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Democrats, don't try to win the Twitter primary. Going viral could be lethal at the polls.  3 Weeks ago

Source:   USA Today  

#UhOh. To Democratic presidential candidates posting their avocado toast recipes on Twitter, here’s some bad news. The online primary you’re conspicuously trying to win incisive-tweet-by-incisive-tweet in no way resembles the real world of voters who cast actual ballots to choose flesh-and-blood delegates in state primaries and caucuses.

So says the impeccably nonpartisan, nonideological More in Common organization in their survey of 8,000 Americans on their political views and habits, including use of social media. As anyone (like me) who spends way too much time on Twitter proving how clever we are knows, there are very few moderates and mainstream progressives prowling the virtual Twitter jungle. The Twitterverse is best suited for stridency, ideological extremes and virtual shaming.

As Democratic 2020 hopefuls play to the Twitter crowd, the stridency and shaming is not the problem. It is those on the ideological extremes who reward candidates for taking positions that will doom them in the general election against President Donald Trump — and may punish them first in the primaries, where “the views of Democrats on social media often bear little resemblance to those of the wider Democratic electorate,” as Nate Cohn and Kevin Quealy write in The New York Times.

As the More in Common study points out, Democrats who do not post political content on social media are half as likely to self-identify as moderates (29% compared with 53% of other Democrats) and half as likely to be African-American (11% to 24%). Those who do post political content are four times more likely to have attended a political protest (28% to 7%), and three times as likely to have donated to a campaign (45% to 14%). But they are also a far smaller group, outnumbered about 2 to 1 — proving that volume in decibels is not the same as volume in size.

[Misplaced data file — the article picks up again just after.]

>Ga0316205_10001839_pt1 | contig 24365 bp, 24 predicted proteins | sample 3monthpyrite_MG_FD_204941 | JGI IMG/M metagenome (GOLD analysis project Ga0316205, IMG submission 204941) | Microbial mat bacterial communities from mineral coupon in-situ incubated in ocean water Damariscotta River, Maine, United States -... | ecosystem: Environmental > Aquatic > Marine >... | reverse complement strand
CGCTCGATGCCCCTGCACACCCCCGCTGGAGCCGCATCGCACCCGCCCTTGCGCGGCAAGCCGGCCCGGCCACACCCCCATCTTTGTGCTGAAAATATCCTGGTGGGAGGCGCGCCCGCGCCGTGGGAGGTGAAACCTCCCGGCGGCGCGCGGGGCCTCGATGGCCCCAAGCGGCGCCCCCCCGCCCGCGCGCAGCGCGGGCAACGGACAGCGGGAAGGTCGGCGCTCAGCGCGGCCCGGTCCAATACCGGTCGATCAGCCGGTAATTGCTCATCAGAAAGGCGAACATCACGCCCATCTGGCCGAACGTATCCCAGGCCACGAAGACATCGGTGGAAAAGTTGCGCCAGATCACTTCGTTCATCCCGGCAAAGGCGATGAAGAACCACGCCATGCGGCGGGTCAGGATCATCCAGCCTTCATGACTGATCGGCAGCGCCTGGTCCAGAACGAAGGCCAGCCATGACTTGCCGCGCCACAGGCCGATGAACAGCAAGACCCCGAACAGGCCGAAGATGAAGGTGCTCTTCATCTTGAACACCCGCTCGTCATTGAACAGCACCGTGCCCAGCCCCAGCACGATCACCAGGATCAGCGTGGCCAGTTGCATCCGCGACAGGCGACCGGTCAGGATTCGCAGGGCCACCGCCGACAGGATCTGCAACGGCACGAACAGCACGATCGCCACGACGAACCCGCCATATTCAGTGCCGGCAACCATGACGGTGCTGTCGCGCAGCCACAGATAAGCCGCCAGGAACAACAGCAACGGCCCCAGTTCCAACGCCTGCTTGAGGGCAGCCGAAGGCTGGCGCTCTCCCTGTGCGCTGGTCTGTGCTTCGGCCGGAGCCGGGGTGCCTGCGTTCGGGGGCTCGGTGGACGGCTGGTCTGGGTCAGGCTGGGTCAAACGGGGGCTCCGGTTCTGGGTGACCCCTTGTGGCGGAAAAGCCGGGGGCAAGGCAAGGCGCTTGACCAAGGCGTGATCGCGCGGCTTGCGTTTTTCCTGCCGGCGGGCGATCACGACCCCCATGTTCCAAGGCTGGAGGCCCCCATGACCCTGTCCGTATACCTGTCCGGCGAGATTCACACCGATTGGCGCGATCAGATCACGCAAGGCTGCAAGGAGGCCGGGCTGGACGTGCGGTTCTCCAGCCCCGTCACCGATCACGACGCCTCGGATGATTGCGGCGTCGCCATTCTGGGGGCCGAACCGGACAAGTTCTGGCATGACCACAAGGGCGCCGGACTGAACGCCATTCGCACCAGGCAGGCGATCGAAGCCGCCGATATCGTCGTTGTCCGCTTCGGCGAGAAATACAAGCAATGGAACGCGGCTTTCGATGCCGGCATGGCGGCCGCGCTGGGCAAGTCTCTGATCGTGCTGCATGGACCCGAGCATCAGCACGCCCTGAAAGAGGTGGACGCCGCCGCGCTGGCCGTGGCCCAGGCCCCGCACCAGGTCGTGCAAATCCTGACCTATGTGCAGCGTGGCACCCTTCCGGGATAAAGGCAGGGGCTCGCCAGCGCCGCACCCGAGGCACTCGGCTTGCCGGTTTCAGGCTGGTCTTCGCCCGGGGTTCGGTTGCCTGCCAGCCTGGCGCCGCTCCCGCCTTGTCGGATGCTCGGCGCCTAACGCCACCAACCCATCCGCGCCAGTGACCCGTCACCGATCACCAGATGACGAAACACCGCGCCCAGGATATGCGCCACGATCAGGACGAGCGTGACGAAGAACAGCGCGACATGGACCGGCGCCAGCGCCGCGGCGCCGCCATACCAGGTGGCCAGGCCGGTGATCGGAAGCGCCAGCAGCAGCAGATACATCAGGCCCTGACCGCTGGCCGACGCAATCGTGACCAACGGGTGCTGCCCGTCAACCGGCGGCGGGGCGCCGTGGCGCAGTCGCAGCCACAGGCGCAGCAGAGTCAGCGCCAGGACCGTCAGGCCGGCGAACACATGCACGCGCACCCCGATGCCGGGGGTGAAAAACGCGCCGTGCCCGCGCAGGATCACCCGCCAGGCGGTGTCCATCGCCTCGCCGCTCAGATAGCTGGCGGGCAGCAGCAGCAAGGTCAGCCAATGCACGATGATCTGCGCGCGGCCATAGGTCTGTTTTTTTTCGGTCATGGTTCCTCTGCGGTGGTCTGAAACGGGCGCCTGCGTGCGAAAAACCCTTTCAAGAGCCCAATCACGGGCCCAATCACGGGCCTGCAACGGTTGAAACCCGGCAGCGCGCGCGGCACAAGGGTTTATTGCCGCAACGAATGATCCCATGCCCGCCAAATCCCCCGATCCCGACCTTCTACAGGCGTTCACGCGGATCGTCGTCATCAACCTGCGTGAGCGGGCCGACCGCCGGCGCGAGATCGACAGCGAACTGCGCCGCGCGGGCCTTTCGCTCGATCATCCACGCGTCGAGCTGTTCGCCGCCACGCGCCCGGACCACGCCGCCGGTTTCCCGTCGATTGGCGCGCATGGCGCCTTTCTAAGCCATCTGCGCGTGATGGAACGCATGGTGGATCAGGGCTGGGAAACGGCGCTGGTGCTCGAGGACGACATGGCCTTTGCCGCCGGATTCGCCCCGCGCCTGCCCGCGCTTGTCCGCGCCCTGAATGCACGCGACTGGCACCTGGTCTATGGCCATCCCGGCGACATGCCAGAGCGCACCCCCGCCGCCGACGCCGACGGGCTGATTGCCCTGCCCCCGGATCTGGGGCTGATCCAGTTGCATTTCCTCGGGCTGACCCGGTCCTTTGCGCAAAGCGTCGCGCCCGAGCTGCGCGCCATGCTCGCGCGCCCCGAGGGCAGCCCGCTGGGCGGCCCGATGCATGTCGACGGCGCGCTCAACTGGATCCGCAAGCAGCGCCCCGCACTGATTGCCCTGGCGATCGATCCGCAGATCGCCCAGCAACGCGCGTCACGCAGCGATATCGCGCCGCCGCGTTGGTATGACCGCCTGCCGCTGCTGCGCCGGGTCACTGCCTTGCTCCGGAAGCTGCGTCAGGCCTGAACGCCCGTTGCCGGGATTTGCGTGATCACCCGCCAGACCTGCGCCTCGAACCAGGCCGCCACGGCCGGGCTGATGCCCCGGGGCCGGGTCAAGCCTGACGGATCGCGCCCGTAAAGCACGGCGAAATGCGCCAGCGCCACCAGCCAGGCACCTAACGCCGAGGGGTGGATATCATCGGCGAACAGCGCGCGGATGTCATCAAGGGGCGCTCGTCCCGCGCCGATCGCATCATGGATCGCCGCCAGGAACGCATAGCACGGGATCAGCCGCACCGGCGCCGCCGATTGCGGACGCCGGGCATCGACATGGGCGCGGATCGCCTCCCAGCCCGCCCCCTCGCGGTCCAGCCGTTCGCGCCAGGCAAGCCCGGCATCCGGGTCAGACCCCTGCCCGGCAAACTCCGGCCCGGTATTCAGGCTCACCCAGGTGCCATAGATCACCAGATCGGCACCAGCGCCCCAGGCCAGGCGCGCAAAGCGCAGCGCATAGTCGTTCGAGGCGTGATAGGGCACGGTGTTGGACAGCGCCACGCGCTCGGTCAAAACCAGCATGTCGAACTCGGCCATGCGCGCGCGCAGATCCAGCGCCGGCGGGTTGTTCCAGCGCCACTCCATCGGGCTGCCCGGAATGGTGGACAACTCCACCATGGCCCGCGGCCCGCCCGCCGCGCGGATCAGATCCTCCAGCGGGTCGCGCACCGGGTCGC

We found the same thing in our March poll of 1,200 likely Democratic primary voters. Just 10% in our survey were frequent Twitter users, while 73% don’t use Twitter at all. Predictably, this small cadre of Twitter users stood far to the left of those who skip the social media platform. While 34% of Twitter users in our survey prefer a Democratic nominee who identifies as a democratic socialist, just 19% of non-Twitter users agree. While 33% of Twitter users want the nominee to move further left to excite the base, only 17% of non-Twitter users agree. 

And Twitter users are roughly 20 points more favorable than non-Twitter users on some of the most progressive policy proposals under discussion, like single-payer health care, abolishing the Immigration and Customs Enforcement agency and a guaranteed federal job.   

With no real election barometers beyond quarterly fundraising reports between now and the Iowa caucuses, the primary contest has devolved into the number of Twitter followers, viral moments and online likes that candidates are generating. And while it’s true that “likes” can turn into online donations that can add up and really matter in a campaign, there is a price for turning likes into loves: taking positions that work like a charm online but could reelect Trump.

There may be no better example than "Medicare for All," which has become an online litmus test sensation. By now, most of us are aware how support for Medicare for All crumbles when voters of all ideologies hear critiques. This is why practically no Democrat who competed in 2018 in a swing congressional district ran on it. Yet despite myriad progressive health care plans to cover everyone, Democratic presidential hopefuls are twisting themselves into Gordian knots to demonstrate their simultaneous support and reluctance for Sen. Bernie Sanders' plan. Thank you, Twitter.

This is not going unnoticed by Republicans. Steven Law, who runs a GOP super PAC for Senate races, warned that Democratic candidates “can try to hide, but we will make certain voters understand that Democrats are lining up behind abolishing private insurance, ruining Medicare, restricting medical choices, raising taxes on hardworking families, and exploding the deficit.” Normally, charges like this in Republican ads don’t work. But if we follow the whims of the Twitterverse, they might.


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